Add to this, the third dimension - Ever increasing demand for steel in India and China and consequently for iron ore. Remember, steel builds literally everything in our world. From bridges to houses, cars to paperclips – literally everything! A liberal pricing environment and an increasing demand environment have both made iron ore one of the hottest commodities to be mining right now. Perhaps just after Bitcoin 😉
Why not then just keep mining more and more iron ore?
And that’s what SMIORE wants to do. They want to increase their maximum permitted iron ore mining limit from 1.6 M tonnes to 3.5 M tonnes. Their application seeking approval for this is pending environmental clearance for the last 10+ years.
But there is a danger is being the company that only just mines iron ores. Remember the lease I talked you about? That is about to expire in 2033. And when that happens, there is no guarantee that it will be renewed. Remember NMDC who are an hour’s drive from SMIORE? They are hungry for more iron ore. Their Donimalai mines will be all out of iron ore at the rate they are extracting within the next 20 years. They will want a piece of it. And so will the other tens of mining companies that exist in Karnataka. So, what happens if SMIORE does not manage to secure a renewal? Well, they will go from a company who primarily mine iron ores to a company who primarily do nothing. And this scares them.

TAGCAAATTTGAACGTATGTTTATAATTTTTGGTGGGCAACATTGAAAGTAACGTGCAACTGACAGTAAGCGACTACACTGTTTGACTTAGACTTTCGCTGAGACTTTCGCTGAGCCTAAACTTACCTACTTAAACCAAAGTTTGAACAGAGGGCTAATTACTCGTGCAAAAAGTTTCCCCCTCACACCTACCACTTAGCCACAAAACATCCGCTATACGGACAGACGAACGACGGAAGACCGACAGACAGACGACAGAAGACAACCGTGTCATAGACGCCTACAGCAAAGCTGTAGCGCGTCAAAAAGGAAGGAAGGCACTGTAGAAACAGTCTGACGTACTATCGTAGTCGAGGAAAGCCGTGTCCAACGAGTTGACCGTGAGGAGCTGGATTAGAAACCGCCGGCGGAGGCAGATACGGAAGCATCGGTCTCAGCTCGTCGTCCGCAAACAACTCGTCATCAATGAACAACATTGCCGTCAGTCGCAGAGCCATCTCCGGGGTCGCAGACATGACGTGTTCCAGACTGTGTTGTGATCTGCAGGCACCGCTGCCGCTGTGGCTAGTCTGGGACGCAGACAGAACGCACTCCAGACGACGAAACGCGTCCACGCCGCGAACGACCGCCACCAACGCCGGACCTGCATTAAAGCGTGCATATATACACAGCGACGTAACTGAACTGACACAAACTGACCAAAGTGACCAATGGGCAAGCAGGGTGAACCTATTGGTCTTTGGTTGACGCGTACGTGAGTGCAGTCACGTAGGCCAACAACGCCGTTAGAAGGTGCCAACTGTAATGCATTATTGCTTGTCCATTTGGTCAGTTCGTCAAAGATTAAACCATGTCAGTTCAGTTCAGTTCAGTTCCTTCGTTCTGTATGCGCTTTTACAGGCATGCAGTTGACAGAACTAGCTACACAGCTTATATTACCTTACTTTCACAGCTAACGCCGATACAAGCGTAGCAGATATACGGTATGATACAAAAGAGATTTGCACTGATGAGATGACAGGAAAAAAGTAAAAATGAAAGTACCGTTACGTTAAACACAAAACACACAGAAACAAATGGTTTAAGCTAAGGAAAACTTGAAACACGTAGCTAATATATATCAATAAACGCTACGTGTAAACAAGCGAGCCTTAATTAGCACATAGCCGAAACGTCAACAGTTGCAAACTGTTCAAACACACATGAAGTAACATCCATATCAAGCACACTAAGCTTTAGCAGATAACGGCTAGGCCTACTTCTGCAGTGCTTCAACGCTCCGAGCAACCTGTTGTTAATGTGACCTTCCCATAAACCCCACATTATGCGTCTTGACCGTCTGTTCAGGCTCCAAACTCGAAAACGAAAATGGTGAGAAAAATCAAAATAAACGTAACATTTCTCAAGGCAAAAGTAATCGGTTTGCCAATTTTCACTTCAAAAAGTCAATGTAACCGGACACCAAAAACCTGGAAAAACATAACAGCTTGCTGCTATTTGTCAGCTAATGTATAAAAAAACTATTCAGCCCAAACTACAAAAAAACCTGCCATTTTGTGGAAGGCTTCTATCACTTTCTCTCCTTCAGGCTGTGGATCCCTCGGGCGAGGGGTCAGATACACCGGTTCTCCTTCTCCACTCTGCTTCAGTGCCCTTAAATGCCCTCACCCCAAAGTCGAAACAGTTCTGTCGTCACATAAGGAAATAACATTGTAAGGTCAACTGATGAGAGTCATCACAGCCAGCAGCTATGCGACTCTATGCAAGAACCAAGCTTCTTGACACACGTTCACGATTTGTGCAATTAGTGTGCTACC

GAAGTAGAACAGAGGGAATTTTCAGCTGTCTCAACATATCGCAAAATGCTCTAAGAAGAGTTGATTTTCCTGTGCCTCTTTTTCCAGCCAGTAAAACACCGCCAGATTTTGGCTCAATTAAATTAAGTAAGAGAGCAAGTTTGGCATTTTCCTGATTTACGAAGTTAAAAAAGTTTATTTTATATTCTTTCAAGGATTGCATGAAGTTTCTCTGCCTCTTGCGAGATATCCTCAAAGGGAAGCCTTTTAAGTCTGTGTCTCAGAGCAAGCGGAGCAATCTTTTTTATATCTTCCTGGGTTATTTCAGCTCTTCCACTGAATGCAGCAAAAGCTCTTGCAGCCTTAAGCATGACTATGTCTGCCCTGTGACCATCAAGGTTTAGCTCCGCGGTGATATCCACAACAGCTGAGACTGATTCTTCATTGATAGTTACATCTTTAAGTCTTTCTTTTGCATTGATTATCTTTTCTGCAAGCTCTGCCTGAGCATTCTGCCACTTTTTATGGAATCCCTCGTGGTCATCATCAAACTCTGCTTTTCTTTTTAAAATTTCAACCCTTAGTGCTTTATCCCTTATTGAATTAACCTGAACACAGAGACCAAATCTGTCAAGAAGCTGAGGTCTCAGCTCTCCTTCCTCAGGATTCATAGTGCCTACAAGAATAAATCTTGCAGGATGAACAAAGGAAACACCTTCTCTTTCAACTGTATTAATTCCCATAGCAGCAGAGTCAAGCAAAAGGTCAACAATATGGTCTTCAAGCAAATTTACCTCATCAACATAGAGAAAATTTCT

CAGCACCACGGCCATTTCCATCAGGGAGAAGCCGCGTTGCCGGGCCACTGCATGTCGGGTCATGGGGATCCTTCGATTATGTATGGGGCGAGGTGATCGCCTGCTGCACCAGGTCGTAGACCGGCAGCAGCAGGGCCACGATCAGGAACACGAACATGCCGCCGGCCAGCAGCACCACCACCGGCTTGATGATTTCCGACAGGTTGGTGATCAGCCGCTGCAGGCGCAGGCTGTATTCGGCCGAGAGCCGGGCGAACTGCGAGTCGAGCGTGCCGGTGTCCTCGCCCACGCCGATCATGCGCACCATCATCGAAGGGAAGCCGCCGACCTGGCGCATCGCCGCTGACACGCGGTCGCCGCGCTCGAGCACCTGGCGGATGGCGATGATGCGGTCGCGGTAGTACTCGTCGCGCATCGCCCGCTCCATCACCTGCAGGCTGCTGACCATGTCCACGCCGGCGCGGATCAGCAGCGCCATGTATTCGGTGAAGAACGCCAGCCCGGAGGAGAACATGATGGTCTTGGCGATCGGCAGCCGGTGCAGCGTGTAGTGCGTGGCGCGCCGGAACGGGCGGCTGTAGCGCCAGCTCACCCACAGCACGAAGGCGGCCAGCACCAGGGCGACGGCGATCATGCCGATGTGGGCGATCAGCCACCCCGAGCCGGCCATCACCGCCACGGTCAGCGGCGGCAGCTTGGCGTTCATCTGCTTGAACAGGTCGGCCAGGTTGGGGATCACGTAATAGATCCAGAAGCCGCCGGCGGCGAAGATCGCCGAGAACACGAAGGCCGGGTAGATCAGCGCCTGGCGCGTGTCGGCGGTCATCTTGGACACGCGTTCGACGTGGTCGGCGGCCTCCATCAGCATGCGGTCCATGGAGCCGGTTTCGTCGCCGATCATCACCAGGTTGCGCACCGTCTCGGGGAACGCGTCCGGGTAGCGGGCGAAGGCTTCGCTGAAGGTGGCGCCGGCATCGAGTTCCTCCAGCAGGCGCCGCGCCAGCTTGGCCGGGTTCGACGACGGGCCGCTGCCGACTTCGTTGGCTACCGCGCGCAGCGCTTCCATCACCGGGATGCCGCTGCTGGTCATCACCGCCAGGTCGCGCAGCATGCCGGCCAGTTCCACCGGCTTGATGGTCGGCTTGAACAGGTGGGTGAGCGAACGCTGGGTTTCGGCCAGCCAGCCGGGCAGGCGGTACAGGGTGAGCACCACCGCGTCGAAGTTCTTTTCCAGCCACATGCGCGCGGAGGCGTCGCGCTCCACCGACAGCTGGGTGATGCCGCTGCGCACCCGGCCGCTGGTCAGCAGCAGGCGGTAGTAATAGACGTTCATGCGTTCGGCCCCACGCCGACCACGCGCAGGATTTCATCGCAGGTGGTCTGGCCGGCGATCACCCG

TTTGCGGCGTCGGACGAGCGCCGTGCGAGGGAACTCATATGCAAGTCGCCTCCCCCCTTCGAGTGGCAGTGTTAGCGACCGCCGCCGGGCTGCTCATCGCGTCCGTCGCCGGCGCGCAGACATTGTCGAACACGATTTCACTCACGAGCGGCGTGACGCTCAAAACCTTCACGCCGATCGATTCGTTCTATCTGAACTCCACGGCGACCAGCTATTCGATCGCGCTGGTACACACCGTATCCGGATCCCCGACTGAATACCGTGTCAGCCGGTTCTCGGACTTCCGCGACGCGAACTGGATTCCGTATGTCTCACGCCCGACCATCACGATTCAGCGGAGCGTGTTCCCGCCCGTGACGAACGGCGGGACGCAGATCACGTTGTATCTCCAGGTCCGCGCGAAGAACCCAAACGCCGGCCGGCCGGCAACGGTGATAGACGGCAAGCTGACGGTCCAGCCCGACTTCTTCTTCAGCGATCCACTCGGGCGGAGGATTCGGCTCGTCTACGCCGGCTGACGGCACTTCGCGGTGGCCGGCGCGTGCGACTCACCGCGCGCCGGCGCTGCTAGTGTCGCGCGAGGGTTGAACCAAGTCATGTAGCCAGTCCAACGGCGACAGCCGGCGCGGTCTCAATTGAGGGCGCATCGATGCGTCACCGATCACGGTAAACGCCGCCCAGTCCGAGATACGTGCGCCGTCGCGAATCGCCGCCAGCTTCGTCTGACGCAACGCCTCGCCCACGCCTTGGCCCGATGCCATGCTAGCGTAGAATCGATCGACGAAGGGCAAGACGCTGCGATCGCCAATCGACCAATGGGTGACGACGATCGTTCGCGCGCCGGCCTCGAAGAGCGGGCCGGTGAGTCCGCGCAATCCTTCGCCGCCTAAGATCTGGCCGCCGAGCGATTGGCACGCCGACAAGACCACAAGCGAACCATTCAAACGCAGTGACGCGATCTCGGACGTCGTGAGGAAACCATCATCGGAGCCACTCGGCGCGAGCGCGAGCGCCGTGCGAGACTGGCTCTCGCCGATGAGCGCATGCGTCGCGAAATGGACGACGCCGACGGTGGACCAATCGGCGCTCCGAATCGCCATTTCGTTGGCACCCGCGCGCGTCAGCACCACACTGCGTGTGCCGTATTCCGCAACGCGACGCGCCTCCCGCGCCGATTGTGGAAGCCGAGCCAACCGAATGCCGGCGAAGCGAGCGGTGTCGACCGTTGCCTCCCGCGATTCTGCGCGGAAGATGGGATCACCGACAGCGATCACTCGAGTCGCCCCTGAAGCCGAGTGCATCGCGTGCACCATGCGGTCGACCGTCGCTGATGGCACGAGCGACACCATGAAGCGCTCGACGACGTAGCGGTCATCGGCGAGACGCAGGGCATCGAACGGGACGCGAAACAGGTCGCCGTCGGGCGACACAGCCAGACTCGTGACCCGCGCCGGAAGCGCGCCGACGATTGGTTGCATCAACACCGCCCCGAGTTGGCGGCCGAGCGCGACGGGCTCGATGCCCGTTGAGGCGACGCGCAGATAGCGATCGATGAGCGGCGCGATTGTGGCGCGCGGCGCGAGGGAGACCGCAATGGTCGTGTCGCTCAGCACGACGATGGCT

So, what are they doing about it?
Over the years, there has been a trend of companies moving up the value chain in the mining business. SMIORE wants to do just that. They want to go from a company that ores iron ores to a company that makes steel. To that end, they have put about Rs.600 crores on the table as part of Stage 1 expansion and built a met-coke plant, the second key ingredient that goes into the making of steel. This they claim will increase their revenue from about Rs.700 crores now to Rs.1,700 crores.